The cool breeze off Coral Bay flowed into the Emmaus Moravian Church to carry several hundred friends, family and classmates through an hours-long celebration of the promotion of 10 sixth graders from the Guy H. Benjamin Elementary School, one of the territory’s oldest operating schools.
While students Xavia Bruce-Thomas and Kiana Athanase were the leading scholars, their classmates also received numerous accolades, acclaim and awards in the touching annual ceremony for the island’s “country” elementary school — which includes at least one building dating from its genesis as a 19th Century Moravian school.
First Honor Student Bruce-Thomas and Second Honor Student Athanase were presented with numerous academic honors and awards as were every member of the graduating class: DeVante Monsanto, Kennisha Estrado, Ohemmaa
Lambertis, Malik Richards, Jaqualyn Clarke, Adaiah Brown, Shalise Wade and Ashly Powell.
A program of dignitaries and public officials addressed the promotees and the audience of friends and family members, including the 100-plus students in grades kindergarten through five at the public school serving the east end of St. John.
Homespun pomp and circumstance was interspersed with musical interludes including a stirring rendition of the U.S. National Anthem by music teacher Danielle Greenaway and an enchanting solo performance of Somewhere Over the Rainbow by GBS second grade student Gabriel Brocker.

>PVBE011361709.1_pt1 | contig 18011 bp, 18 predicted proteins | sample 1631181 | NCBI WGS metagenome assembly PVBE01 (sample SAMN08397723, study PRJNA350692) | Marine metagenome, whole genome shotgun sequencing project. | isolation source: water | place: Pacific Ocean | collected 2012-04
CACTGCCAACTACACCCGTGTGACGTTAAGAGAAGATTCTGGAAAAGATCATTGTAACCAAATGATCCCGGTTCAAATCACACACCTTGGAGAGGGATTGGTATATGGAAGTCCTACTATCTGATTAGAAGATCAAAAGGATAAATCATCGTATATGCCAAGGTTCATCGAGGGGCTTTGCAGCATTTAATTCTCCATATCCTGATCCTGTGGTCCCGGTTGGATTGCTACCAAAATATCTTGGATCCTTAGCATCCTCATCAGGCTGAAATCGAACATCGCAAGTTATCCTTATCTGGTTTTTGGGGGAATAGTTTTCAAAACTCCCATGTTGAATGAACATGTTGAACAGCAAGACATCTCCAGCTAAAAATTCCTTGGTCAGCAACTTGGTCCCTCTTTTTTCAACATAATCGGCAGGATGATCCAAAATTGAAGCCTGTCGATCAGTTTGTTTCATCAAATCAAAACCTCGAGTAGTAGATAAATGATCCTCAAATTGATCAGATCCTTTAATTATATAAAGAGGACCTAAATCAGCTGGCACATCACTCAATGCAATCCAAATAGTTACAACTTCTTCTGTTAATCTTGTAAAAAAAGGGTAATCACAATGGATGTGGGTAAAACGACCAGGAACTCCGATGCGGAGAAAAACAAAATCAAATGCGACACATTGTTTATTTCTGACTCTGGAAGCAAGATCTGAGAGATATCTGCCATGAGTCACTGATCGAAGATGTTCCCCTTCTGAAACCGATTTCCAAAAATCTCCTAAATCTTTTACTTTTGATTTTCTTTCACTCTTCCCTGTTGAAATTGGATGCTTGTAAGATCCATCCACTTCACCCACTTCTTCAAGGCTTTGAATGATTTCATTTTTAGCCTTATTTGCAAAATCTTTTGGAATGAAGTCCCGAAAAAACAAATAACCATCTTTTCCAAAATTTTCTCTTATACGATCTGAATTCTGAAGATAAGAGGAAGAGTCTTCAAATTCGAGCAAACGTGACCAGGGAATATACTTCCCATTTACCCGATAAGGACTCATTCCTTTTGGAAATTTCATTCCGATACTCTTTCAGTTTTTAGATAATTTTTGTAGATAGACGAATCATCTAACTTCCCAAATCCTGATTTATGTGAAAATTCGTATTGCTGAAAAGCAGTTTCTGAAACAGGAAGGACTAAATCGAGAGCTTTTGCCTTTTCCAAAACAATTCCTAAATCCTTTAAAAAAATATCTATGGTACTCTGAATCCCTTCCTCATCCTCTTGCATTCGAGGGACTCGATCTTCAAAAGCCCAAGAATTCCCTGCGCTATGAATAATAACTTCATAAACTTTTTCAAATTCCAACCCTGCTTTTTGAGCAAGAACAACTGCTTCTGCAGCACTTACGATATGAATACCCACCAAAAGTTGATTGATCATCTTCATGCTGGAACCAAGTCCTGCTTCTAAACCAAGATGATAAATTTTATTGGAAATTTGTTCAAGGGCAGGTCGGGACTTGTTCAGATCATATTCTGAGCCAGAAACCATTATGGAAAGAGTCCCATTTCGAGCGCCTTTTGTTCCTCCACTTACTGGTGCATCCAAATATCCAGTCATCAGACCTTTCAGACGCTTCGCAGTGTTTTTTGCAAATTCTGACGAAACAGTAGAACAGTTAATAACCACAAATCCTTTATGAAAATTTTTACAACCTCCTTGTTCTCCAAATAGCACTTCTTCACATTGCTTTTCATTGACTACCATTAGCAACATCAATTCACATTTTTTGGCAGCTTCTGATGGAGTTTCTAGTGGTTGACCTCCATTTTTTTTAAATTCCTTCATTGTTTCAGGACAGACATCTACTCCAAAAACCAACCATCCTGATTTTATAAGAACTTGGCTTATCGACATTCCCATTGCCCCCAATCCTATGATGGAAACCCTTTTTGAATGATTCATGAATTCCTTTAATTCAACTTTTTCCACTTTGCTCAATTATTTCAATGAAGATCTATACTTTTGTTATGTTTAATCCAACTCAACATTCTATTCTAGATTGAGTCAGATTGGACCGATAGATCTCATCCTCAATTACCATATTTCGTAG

Principal Dionne Wells delivered welcoming remarks. V.I. Insular Superintendent Jeanette Smith-Barry and V.I. Board of Education Member Oswin Sewer addressed the students, as did Senator Wayne James, Chairperson of the V.I. Senate Committee on Education, Youth and Culture and representatives of the St. John Administrator and of the Senator at Large.
“Guy Benjamin School is small and unique,” said Wells. “It is a tight-knit family. That is a quality we try to instill in every one of our students.”
GBS works to “mold them into well-disciplined girls and boys,” Wells declared.
“Listen to yourself,” Sen. James told the students in an address which reminded them of the role of the Moravians in teaching slaves to read the bible. “The spirit that will guide you through life is in yourself.”
Reverend Lillette I. George, a foster mother, told the students to remind themselves they are “fearfully and wonderfully made.”
“Children will give you back what you give to them,” Rev. George told the audience. “We have to learn how to invest in them. God gave you the best He had to offer.”
The faculty and staff members delivered their annual musical salute to the graduating class to close the promotion event which also marked the retirement of two longtime educators.